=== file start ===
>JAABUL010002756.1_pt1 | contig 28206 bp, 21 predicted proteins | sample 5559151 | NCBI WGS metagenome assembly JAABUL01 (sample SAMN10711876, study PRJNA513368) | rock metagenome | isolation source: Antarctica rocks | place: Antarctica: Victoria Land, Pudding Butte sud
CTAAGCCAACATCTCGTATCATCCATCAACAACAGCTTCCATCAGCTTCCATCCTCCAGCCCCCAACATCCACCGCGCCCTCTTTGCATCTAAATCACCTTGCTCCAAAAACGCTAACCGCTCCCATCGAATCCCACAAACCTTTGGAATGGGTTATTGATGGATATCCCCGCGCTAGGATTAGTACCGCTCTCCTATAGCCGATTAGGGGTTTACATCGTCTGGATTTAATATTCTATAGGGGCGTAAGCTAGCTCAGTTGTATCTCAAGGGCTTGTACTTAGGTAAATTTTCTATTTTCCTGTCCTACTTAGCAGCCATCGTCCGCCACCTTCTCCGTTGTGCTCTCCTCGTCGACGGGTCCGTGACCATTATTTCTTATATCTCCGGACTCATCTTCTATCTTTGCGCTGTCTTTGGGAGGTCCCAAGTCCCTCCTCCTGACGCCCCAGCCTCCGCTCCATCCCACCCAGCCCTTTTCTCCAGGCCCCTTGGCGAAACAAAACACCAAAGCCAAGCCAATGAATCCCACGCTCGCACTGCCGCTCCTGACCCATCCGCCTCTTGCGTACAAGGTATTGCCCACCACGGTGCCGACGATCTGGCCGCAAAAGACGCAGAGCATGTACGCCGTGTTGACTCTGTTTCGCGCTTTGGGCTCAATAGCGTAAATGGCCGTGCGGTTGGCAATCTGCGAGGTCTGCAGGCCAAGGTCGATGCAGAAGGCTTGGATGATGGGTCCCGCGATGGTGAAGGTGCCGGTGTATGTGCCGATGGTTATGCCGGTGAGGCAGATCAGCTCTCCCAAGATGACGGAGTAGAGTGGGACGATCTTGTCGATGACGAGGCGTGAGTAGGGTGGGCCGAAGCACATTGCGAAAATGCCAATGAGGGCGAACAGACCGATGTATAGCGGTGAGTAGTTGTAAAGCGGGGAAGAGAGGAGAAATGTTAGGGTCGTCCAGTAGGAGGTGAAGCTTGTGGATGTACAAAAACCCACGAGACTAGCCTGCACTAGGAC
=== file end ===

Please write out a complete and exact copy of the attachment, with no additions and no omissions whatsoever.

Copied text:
>JAABUL010002756.1_pt1 | contig 28206 bp, 21 predicted proteins | sample 5559151 | NCBI WGS metagenome assembly JAABUL01 (sample SAMN10711876, study PRJNA513368) | rock metagenome | isolation source: Antarctica rocks | place: Antarctica: Victoria Land, Pudding Butte sud
CTAAGCCAACATCTCGTATCATCCATCAACAACAGCTTCCATCAGCTTCCATCCTCCAGCCCCCAACATCCACCGCGCCCTCTTTGCATCTAAATCACCTTGCTCCAAAAACGCTAACCGCTCCCATCGAATCCCACAAACCTTTGGAATGGGTTATTGATGGATATCCCCGCGCTAGGATTAGTACCGCTCTCCTATAGCCGATTAGGGGTTTACATCGTCTGGATTTAATATTCTATAGGGGCGTAAGCTAGCTCAGTTGTATCTCAAGGGCTTGTACTTAGGTAAATTTTCTATTTTCCTGTCCTACTTAGCAGCCATCGTCCGCCACCTTCTCCGTTGTGCTCTCCTCGTCGACGGGTCCGTGACCATTATTTCTTATATCTCCGGACTCATCTTCTATCTTTGCGCTGTCTTTGGGAGGTCCCAAGTCCCTCCTCCTGACGCCCCAGCCTCCGCTCCATCCCACCCAGCCCTTTTCTCCAGGCCCCTTGGCGAAACAAAACACCAAAGCCAAGCCAATGAATCCCACGCTCGCACTGCCGCTCCTGACCCATCCGCCTCTTGCGTACAAGGTATTGCCCACCACGGTGCCGACGATCTGGCCGCAAAAGACGCAGAGCATGTACGCCGTGTTGACTCTGTTTCGCGCTTTGGGCTCAATAGCGTAAATGGCCGTGCGGTTGGCAATCTGCGAGGTCTGCAGGCCAAGGTCGATGCAGAAGGCTTGGATGATGGGTCCCGCGATGGTGAAGGTGCCGGTGTATGTGCCGATGGTTATGCCGGTGAGGCAGATCAGCTCTCCCAAGATGACGGAGTAGAGTGGGACGATCTTGTCGATGACGAGGCGTGAGTAGGGTGGGCCGAAGCACATTGCGAAAATGCCAATGAGGGCGAACAGACCGATGTATAGCGGTGAGTAGTTGTAAAGCGGGGAAGAGAGGAGAAATGTTAGGGTCGTCCAGTAGGAGGTGAAGCTTGTGGATGTACAAAAACCCACGAGACTAGCCTGCACTAGGAC